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Artistic Culture of the 19th Century, Part 1
August 29, 2014 15:14


The 19th century was the epoch of brilliant development of the Russian culture, which played the leading role in the spiritual and ethical development of the Russian society. This was the time when it gained universal popularity and greatly influenced the world cultural process. Alexander Pushkin and Pyotr Tchaikovsky, Alexander Ivanov and Ivan Repin, Leo Tolstoy and Fyodor Dostoyevsky entered the spiritual life of mankind. The famous English critic Maurice Bering wrote: “Dostoyevsky created and perceived such heights and depths of human soul that lay beyond the scope of understanding... of Shakespeare even”. Russian culture of the 19th century boggles the mind with its profound content, as well as versatile forms of its expression.

The development of social thought of Russia of the first half of the 19th century took place against the background of Russian and European events of this period: Napoleonic wars, especially the Patriotic War of 1812, the Decembrist movement, revolutions in France of 1830 and 1848, and others. There was interest in idealistic philosophy, problems of national ethos and history, and native arts. 
 
The year 1818 saw the publication of The History of the Russian State by N. M. Karamzin (1766 - 1826). Literary journalism was developing fast, with more than 40 new journals (including the Russian Messenger, The Bulletin of Europe, etc.), literary associations (Arzamas, Green Lamp, Free Society of Literature, Science and Art Lovers, etc.), and literature and music salons founded in the early 19th century.
 
A few styles coexisted in literature of that period: Classicism was still present; Nikolay Karamzin, young V. A. Zhukovsky (1783-1852), and I. I. Dmitriyev (1760 - 1837) implemented the ideas of Sentimentalism, and Romanticism was asserting itself more and more. Language disputes wer going on: Karamzin's reform aiming to pull together the literary Russian language with the spoken common language was opposed by A.S. Shishkov (1754-1841), who founded the society Colloquy of the Russian Word Lovers and stood up for protecting the language antiquity.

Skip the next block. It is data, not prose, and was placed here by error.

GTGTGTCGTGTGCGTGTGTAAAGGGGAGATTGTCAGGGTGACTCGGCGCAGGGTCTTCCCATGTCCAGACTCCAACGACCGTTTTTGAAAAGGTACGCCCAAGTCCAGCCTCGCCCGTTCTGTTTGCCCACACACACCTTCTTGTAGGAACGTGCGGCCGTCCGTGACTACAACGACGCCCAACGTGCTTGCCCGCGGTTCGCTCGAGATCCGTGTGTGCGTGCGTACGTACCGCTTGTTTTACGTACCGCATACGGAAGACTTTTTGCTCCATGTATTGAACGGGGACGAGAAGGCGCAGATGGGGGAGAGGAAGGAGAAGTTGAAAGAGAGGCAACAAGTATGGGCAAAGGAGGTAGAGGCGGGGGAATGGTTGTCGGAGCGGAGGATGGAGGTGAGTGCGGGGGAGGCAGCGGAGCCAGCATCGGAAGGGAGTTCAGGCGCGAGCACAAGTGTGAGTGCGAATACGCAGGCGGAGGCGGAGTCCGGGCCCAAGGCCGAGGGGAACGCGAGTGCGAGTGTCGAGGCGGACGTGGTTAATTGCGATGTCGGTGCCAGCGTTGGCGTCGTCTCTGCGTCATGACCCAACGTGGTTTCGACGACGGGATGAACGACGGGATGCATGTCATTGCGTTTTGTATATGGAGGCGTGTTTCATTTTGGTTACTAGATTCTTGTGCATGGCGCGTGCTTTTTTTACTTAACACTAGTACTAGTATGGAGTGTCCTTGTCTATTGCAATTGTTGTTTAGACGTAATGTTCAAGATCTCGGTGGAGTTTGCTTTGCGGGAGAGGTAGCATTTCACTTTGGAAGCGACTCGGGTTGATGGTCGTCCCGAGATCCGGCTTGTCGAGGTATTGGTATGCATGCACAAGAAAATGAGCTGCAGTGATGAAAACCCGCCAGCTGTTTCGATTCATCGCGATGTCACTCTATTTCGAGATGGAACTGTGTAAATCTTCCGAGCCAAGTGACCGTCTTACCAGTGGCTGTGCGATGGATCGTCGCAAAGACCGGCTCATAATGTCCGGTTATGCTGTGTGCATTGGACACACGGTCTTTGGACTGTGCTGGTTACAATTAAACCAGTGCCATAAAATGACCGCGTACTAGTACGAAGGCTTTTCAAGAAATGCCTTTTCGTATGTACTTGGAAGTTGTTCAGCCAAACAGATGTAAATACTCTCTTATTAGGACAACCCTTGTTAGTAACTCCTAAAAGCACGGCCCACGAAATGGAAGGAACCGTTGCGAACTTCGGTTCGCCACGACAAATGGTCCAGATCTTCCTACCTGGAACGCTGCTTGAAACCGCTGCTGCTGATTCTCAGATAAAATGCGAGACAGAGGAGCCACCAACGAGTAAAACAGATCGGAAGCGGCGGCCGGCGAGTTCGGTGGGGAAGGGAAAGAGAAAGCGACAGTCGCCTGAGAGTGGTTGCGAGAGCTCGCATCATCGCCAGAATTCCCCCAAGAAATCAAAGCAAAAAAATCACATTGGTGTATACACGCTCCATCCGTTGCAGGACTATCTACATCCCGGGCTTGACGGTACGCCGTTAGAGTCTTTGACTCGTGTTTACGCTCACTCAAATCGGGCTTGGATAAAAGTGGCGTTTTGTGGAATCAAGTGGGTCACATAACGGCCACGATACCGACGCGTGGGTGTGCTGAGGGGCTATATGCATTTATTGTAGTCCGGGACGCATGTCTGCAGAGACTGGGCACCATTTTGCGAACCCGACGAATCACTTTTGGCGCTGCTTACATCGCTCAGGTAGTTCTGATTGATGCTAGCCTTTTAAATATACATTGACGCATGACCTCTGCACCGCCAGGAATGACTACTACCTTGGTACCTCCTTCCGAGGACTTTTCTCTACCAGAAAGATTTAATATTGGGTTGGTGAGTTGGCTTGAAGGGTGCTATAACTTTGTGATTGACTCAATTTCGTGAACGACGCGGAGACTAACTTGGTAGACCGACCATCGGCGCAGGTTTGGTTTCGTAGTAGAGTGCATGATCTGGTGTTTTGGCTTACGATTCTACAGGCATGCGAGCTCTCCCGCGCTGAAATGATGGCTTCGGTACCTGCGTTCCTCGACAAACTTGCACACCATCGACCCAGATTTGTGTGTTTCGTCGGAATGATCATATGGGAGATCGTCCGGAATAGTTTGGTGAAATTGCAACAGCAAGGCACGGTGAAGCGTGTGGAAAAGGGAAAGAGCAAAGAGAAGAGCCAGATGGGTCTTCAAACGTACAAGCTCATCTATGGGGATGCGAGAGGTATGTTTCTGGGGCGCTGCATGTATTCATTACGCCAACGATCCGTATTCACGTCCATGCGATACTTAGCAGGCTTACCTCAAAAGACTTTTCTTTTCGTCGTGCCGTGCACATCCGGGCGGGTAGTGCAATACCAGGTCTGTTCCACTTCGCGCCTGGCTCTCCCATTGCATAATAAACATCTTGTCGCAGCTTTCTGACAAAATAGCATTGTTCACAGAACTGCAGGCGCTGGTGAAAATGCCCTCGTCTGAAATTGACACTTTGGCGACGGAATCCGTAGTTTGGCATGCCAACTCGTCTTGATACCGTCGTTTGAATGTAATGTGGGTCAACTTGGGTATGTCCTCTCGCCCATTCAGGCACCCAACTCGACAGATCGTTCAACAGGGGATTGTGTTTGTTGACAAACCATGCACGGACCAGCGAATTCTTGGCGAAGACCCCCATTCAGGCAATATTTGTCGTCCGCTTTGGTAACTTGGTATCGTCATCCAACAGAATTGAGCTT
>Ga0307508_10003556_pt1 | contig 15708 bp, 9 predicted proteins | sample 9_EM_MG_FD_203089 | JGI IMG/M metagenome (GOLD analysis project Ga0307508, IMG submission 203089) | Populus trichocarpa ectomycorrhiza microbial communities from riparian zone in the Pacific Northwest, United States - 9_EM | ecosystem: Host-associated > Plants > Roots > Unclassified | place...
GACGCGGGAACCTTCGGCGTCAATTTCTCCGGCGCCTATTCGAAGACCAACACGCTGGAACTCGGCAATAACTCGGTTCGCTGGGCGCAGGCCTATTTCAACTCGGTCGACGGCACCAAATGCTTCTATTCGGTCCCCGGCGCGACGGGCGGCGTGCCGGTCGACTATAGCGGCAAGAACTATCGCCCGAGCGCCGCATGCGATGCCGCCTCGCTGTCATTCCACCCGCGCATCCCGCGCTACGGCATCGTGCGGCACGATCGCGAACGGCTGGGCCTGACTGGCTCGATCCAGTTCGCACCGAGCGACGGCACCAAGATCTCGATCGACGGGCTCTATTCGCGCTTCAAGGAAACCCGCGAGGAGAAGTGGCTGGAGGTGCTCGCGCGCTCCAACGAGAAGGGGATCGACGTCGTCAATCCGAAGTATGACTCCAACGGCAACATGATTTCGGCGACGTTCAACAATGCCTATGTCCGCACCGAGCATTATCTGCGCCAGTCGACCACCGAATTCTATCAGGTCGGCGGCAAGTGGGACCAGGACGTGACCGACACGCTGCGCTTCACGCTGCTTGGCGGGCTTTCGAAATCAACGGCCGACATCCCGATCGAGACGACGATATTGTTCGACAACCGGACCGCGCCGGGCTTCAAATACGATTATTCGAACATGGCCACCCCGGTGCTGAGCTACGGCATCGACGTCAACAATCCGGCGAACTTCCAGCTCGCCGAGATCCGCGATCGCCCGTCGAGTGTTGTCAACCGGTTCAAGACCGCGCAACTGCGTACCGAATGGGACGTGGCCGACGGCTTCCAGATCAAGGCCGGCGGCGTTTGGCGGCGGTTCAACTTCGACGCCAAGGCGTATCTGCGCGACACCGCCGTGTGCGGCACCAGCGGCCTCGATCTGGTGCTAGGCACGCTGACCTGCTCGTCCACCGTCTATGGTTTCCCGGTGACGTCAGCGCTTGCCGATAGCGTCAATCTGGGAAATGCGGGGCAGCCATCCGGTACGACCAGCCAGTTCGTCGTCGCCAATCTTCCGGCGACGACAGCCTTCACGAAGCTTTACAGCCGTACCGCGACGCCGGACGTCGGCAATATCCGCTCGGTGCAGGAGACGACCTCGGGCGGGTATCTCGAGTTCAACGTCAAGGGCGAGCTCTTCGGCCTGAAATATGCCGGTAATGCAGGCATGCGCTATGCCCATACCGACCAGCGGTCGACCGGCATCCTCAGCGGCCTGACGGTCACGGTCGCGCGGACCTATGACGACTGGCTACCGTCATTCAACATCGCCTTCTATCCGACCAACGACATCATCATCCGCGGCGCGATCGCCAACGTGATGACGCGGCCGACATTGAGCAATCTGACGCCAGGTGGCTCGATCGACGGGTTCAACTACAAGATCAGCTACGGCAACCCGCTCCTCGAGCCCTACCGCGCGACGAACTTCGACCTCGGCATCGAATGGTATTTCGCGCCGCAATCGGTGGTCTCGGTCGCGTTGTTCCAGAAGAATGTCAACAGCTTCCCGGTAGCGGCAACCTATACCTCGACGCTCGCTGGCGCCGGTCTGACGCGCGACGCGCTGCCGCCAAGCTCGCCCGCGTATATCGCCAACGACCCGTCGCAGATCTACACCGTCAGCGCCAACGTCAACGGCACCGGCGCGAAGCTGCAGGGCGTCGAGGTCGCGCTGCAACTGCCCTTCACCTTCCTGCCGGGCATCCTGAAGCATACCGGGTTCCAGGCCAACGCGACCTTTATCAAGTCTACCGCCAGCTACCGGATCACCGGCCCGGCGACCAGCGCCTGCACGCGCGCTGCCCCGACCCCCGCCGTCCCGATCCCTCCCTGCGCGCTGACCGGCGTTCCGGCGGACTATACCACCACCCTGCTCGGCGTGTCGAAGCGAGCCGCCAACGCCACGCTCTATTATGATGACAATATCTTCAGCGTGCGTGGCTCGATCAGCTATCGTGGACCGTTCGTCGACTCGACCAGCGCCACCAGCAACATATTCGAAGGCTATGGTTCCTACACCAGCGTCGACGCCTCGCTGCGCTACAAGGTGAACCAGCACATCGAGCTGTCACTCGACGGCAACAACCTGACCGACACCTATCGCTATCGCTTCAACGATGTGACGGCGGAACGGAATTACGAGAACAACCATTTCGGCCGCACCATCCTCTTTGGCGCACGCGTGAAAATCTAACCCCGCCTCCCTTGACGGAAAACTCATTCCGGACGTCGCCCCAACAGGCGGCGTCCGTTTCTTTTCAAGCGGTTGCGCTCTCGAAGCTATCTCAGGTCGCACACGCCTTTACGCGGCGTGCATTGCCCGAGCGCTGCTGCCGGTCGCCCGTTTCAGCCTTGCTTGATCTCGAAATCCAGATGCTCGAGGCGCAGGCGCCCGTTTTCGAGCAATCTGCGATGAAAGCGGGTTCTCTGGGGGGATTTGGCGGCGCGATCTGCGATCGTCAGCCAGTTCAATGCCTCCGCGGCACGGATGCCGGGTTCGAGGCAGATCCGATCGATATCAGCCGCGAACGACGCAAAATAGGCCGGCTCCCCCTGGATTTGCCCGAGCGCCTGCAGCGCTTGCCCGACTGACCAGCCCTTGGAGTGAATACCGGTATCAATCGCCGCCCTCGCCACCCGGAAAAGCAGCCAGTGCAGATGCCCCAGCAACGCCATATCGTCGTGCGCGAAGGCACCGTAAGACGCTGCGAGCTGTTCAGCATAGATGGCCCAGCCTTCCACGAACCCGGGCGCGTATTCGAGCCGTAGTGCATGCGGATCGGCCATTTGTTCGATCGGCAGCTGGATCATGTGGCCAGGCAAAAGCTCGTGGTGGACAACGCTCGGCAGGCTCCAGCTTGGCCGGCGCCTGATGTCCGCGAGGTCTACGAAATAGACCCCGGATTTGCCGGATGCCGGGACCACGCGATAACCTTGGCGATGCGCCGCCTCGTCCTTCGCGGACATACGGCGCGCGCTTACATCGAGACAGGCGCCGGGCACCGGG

After Patriotic War against Napoleon of 1812 the Russian art saw the development of Romanticism. Its forefather was V. A. Zhukovsky, who created “the poetry of feeling and cordial imagination”, according to Veselovsky. K. Batyushkov (1787 - 1855), E. Baratynsky (1800 - 1844), P. Vyazemsky (1792 - 1878) and others came to Romanticism in literature. This style was most vividly embodied in works by Alexander Pushkin (1799 - 1837) (the cycle Southern Poems, The Caucasian Captive, The Fountain of Bakhchisarai, Gypsies, etc) and Mikhail Lermontov (1814 - 1841) (Demon, Masquerade, and others).
 
Remarkable poets of “the Pushkin pleiad” were D. Davydov (1784 - 1839), A. Delwig (1798 - 1831), V. Küchelbecker (1797 - 1846) and others. The rebellious trend of the Russian Romanticism was expressed in creativity of K. Ryleyev (1795 - 1826), A. Odoevsky (1802 - 1839), A. Bestuzhev-Marlinsky (1797 - 1837) and other Decembrist poets.
 
Plastic arts of the first half of the 19th century had internal unity and unique charm of humane ideals. Classicism was enriched with new features; its strengths were most clearly manifested in architecture, historical painting, and partly in sculpture. Romanticism was intensely developing along with existing Classicism. It was the heyday for all types of fine arts and their synthesis, which was embodied in development of architecture and sculpture.
 

Author: Vera Ivanova

Tags: Russian Culture Russian History    

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